ly acquainted with real property in Benton
county, we feel assured of giving entire sat
isfaction to all who may favor us with their
patronage. (i. A. Waggoner,
20-fiyl T. J. Buford,
Will saw all kinds of Fire Wood, Poles for
Fencing, on Reasonable Terms.
Call at A Cauthorn's for Information. 2183m
Corvallis, Oregon.
THE OCCIDENTAL is a new buildine.
newly f lrnished, and is first class in all its
Stages leave the hotel for Albany and Yaquina Bay
Mondays, Wednesdays and Fridays.
Large Sample Room on First Floor for
Commercial Men. 19-35 ly
N. E. Cor. Second and Yamhill Sts.,
A. P. Armstbohg,
J. A. Witsco,
Penman and Secretary
Designed for the Business Education of Both Sexes.
Admitted on any week day of the year.
Of all kinds executed to order at reasonable rates.
Satisfaction guaranteed.
The College "Journal," containing: information
of the course of studv, rates of tuition, time to
enter, etc., and cuts of plain and ornamental pen, tree. . , ri.,r
Horn's ImDroved Wire Pence Lock.
To Farmers and those who have been annoyed by having fences blown down, floating
away, or thrown over by breachy stock.
A Fence has been secured which puts an end to all such trouble. A wire lock has been invented, which
when attached to a fence, secures it against the most breachy animals,
EXPLANATION: When a rail tence is properly built, laying the worm 3 1-2 feet wide, and taking pains"
to lay the rails up firm and squage, then attach the lock and vou have a fence that will turn the breachiest
animals. As to its merits, it is Strong and durable a single rail canuot be moved out of place. It requires
no stakes, posts or riders, and in addition to this it is the cheapest, fence that can be built with rails; it saves
from 48 to $10 on a hundred panels of fence, and you have a stronger and better fence.
ZrSSSS , sSffZSS """" oi saute ana riaer lence win Duua iz panels ot this fence by
uing HORN S WIRE LOCK. No stakes are in the way of moving fence corners, heaving out by frost or
rotting off, thereby letting fence down or stock in your fields to destroy the crop. This fence is braced in
every airection, whether up hill, down hill or side hill, and locked with a lever so strong that nothing short
of a tornado will move a rail. Stock on either side can not possibly move the top rail . This wire lock was
patented April 11, 1882 numbered 250,433. g. A. HORN, Patentee.
Farmers, vour fencing costs more than all other improvements on your farm combineu. Look to
this important Interest. "Si For further information, enquire of owner of State Kight,
W. P. Cauthorn. Corvallis, Oregon.
Druggist and Apothcary,
A full line ot oks, Stationery and Wall Paper. 0: r drugs are Iresli antf
well selected. Paescriptions compounded at all hours. 19-27vl
Wheat and other Grain Stored on the best of Terms by
Farmers will do well to call on me before making arrantrcments elsewhere
Front Street,
Twodoors north of the Vincent House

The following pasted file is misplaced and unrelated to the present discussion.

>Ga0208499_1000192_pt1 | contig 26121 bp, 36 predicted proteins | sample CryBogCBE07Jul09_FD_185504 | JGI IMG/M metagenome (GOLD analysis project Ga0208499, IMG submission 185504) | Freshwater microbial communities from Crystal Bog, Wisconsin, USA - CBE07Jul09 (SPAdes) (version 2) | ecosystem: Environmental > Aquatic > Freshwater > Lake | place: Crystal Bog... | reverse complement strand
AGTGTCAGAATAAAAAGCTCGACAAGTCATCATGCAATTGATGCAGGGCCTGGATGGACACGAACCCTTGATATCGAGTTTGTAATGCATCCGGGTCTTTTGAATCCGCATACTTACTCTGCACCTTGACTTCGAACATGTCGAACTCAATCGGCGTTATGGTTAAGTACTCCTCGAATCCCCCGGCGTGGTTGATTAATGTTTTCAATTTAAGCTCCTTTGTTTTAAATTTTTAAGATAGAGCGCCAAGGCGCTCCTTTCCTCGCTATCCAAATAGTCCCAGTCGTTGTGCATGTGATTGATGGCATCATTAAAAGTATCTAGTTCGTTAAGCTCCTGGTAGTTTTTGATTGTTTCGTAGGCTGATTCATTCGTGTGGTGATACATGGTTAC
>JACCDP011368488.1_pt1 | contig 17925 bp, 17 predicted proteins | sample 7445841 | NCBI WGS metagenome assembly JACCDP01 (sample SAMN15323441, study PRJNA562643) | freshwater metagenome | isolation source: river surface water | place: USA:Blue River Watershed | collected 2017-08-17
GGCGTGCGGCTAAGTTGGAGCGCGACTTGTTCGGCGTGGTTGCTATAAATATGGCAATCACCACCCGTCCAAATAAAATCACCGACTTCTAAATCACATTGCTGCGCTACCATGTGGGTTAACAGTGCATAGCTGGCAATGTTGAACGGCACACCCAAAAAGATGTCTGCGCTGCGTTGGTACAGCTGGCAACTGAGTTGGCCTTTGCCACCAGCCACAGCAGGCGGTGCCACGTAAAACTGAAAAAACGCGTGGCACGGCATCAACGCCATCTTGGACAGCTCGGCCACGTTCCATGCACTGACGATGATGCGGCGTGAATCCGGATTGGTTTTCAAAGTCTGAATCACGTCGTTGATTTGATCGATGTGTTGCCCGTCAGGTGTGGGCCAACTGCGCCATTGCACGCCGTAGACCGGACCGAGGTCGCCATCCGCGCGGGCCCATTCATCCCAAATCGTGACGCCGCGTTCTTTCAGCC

Binding and Cleaning t moderate Prices. 026yl
City Stables iDaily Stage Line
On the Corner West of the Engine House
new and commodious BARN.
I am batter than ever prepared to
keep the
At Reasonable Rates.
t3T Particular attention given to Boarding Horses
Horses Bought and Sold or Exchanged.
Having secured the contract to carrying th
I'nlted States Mnil
Corvallis , to Albany
For the ensuing four years will leave Corvallis each
morning1 at 8 o'clock, arriving in Albany about 1
o'clock, (Mid will start from Albany at 1 o'clock in the
afternoon, returning to Corvallis about 8 o'clock
This line will be irepared with good team aiid caie
ful drivers and nice comfortable and
For the accommodation of the
Type and all Printing Material
in Luc sli iei anu Kb pines uui iitue morn
than cost of labor and material, on short notice. We
petition, the nicest designs of
Letter heads,
Bill heads,
Visiting cards,
Business cards,
Ball tickets,
Mote books,
Order books,
Beceipt books,
Druggists labels,
Gummed or
Legal blanks,
Send lor Samples and
3?r ices to the Gha, zette Of
fice it you. want the Best
work at Lowest Priol s.
Ojo J
i i
it 7
" go
OThe Buyers' Guide is is
sued March and Sept., each
year: 216 pages, 8ixll
inches, with over 3,300
illustrations' a whole pic
ture gallery. Gives whole
sale prices direct to consumers on all goods
for personal or family use. Tells how
to order, and gives exact cost of every
thing you use, eat, drink, wear, or bavs
fun with. These invaluable books con
tain information gleaned from the ma
kets of the world. AVe will mail a copy
Free to any address upon receipt of the
postage 7 cenls. Let us hear from you.
2S7 Jc 229 Wubaah Avenue, CJiicaffO, liL
Job Printing Office for Sale.
We have at this office in the job depart
ment sufficient good material to make up
two good job offices. To any one wanting
to purchase we will therefore sell a job office
complete, including one press, and every
thing else necessary. We nave a new half
medium Gordon, and an eighth medium
Liberty press, as good as new. Of these
two presses the purchaser can take lii.-s
choice, i